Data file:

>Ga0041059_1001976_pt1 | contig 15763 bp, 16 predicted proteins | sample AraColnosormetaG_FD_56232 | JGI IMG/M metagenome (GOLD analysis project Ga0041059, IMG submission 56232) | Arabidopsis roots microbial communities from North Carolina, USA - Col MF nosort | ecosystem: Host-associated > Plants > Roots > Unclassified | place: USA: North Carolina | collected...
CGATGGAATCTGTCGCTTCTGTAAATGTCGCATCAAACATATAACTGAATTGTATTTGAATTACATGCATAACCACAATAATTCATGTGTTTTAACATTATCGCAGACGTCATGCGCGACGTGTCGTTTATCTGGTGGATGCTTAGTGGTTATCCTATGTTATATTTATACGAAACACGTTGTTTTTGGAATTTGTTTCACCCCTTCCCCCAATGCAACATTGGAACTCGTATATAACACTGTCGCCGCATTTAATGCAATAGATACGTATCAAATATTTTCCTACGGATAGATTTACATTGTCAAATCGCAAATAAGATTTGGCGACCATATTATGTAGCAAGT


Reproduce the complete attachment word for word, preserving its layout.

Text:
>Ga0041059_1001976_pt1 | contig 15763 bp, 16 predicted proteins | sample AraColnosormetaG_FD_56232 | JGI IMG/M metagenome (GOLD analysis project Ga0041059, IMG submission 56232) | Arabidopsis roots microbial communities from North Carolina, USA - Col MF nosort | ecosystem: Host-associated > Plants > Roots > Unclassified | place: USA: North Carolina | collected...
CGATGGAATCTGTCGCTTCTGTAAATGTCGCATCAAACATATAACTGAATTGTATTTGAATTACATGCATAACCACAATAATTCATGTGTTTTAACATTATCGCAGACGTCATGCGCGACGTGTCGTTTATCTGGTGGATGCTTAGTGGTTATCCTATGTTATATTTATACGAAACACGTTGTTTTTGGAATTTGTTTCACCCCTTCCCCCAATGCAACATTGGAACTCGTATATAACACTGTCGCCGCATTTAATGCAATAGATACGTATCAAATATTTTCCTACGGATAGATTTACATTGTCAAATCGCAAATAAGATTTGGCGACCATATTATGTAGCAAGT